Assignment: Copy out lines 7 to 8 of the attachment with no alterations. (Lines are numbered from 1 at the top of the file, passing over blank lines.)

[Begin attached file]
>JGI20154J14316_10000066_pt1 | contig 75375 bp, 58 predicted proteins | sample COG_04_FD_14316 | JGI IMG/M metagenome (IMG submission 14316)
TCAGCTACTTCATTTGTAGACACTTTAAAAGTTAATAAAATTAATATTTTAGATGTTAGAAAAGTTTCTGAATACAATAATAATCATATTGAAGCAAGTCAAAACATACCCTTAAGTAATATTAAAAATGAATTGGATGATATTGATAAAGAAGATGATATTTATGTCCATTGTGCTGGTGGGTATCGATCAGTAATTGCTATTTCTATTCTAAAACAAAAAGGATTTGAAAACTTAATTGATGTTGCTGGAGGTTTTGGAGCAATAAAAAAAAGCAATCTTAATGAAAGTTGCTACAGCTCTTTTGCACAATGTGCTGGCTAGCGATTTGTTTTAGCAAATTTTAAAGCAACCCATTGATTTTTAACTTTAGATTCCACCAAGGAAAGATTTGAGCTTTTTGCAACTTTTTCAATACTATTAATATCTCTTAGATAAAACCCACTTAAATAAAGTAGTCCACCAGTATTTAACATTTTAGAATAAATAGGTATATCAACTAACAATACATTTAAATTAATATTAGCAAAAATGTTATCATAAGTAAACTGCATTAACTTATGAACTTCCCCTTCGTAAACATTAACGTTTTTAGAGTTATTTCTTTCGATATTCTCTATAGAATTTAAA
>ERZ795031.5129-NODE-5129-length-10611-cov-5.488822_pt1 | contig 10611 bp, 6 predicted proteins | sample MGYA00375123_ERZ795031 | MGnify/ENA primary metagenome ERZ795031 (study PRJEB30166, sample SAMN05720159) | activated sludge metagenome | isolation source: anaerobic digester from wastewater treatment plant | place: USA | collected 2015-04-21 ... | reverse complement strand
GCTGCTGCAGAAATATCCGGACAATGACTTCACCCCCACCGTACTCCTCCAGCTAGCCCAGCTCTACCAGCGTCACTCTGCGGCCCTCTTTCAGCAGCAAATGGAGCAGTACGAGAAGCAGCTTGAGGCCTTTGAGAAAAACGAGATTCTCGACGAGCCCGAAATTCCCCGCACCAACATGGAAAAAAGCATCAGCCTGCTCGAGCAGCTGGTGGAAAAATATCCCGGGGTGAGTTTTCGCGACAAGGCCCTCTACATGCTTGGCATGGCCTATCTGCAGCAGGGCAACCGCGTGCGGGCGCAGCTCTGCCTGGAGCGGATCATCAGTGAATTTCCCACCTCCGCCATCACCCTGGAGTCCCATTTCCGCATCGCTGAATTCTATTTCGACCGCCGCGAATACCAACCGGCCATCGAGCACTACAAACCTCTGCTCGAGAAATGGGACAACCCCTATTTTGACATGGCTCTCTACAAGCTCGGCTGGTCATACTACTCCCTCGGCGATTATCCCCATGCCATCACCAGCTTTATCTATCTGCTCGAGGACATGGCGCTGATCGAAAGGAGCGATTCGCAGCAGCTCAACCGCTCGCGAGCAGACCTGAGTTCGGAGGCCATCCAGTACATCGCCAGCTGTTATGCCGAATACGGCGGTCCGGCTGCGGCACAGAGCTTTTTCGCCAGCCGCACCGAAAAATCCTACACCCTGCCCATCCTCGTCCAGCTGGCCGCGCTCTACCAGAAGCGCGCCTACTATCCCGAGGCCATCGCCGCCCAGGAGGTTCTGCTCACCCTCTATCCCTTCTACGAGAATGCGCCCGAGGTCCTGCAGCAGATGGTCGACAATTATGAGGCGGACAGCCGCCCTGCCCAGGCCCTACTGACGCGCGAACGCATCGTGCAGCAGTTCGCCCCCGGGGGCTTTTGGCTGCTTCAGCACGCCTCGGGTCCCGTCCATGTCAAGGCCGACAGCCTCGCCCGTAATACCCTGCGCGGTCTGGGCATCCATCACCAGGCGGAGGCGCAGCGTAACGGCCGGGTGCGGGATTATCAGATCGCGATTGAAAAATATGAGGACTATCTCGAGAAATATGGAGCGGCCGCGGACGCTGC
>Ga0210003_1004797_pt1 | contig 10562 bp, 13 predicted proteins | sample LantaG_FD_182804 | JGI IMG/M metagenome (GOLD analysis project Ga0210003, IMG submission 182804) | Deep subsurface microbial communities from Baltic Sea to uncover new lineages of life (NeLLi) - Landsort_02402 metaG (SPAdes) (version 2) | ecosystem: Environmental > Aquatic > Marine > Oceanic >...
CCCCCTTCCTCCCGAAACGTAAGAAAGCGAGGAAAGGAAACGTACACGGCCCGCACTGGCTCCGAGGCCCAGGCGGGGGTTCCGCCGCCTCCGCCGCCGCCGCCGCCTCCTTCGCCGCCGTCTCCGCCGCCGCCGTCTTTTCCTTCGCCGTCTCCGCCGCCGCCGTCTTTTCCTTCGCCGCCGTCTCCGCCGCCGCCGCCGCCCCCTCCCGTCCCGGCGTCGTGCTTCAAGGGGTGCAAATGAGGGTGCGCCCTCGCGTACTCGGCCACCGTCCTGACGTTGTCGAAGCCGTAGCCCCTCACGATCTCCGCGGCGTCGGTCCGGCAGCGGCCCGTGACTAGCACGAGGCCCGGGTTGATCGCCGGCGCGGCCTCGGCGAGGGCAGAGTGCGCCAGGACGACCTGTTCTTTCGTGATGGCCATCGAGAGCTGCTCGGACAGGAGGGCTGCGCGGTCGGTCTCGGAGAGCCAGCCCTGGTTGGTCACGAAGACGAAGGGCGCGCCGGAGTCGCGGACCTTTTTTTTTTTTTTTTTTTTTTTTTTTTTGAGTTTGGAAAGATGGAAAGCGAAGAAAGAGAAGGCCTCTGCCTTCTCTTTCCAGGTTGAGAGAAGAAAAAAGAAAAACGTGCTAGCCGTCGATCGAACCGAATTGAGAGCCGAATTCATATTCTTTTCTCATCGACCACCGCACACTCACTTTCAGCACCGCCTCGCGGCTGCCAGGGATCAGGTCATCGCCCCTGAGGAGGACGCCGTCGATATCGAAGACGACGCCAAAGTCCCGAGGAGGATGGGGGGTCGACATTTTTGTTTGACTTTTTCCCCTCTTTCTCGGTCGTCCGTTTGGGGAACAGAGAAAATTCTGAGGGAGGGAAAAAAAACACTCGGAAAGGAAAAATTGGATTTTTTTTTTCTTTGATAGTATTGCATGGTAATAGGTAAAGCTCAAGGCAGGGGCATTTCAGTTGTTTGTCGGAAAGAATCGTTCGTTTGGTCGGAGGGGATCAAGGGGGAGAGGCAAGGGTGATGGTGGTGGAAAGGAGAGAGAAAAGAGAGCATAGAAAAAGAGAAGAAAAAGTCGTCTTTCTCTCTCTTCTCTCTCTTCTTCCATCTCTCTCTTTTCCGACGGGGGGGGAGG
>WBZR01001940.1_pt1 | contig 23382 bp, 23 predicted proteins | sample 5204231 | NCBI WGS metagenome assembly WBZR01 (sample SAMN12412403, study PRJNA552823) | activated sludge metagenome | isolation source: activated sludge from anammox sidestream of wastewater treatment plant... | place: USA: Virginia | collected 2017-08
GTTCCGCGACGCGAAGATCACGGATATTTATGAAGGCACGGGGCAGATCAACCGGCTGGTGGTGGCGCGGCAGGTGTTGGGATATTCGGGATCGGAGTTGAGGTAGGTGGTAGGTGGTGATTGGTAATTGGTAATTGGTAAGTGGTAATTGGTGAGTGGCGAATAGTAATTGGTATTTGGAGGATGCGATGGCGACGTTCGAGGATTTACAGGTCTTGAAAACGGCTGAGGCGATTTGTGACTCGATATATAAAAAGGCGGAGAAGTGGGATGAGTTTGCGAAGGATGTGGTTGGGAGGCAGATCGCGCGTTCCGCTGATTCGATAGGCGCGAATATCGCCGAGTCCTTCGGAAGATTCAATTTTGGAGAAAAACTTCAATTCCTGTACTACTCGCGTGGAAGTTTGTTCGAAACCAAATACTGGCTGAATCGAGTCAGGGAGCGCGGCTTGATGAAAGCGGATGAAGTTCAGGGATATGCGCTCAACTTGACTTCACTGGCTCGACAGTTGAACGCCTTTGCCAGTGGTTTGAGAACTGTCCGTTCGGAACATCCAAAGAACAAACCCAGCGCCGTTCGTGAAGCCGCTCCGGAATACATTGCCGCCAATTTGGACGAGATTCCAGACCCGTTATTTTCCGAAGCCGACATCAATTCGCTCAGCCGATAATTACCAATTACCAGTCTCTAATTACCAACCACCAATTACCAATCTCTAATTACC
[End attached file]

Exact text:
>WBZR01001940.1_pt1 | contig 23382 bp, 23 predicted proteins | sample 5204231 | NCBI WGS metagenome assembly WBZR01 (sample SAMN12412403, study PRJNA552823) | activated sludge metagenome | isolation source: activated sludge from anammox sidestream of wastewater treatment plant... | place: USA: Virginia | collected 2017-08
GTTCCGCGACGCGAAGATCACGGATATTTATGAAGGCACGGGGCAGATCAACCGGCTGGTGGTGGCGCGGCAGGTGTTGGGATATTCGGGATCGGAGTTGAGGTAGGTGGTAGGTGGTGATTGGTAATTGGTAATTGGTAAGTGGTAATTGGTGAGTGGCGAATAGTAATTGGTATTTGGAGGATGCGATGGCGACGTTCGAGGATTTACAGGTCTTGAAAACGGCTGAGGCGATTTGTGACTCGATATATAAAAAGGCGGAGAAGTGGGATGAGTTTGCGAAGGATGTGGTTGGGAGGCAGATCGCGCGTTCCGCTGATTCGATAGGCGCGAATATCGCCGAGTCCTTCGGAAGATTCAATTTTGGAGAAAAACTTCAATTCCTGTACTACTCGCGTGGAAGTTTGTTCGAAACCAAATACTGGCTGAATCGAGTCAGGGAGCGCGGCTTGATGAAAGCGGATGAAGTTCAGGGATATGCGCTCAACTTGACTTCACTGGCTCGACAGTTGAACGCCTTTGCCAGTGGTTTGAGAACTGTCCGTTCGGAACATCCAAAGAACAAACCCAGCGCCGTTCGTGAAGCCGCTCCGGAATACATTGCCGCCAATTTGGACGAGATTCCAGACCCGTTATTTTCCGAAGCCGACATCAATTCGCTCAGCCGATAATTACCAATTACCAGTCTCTAATTACCAACCACCAATTACCAATCTCTAATTACC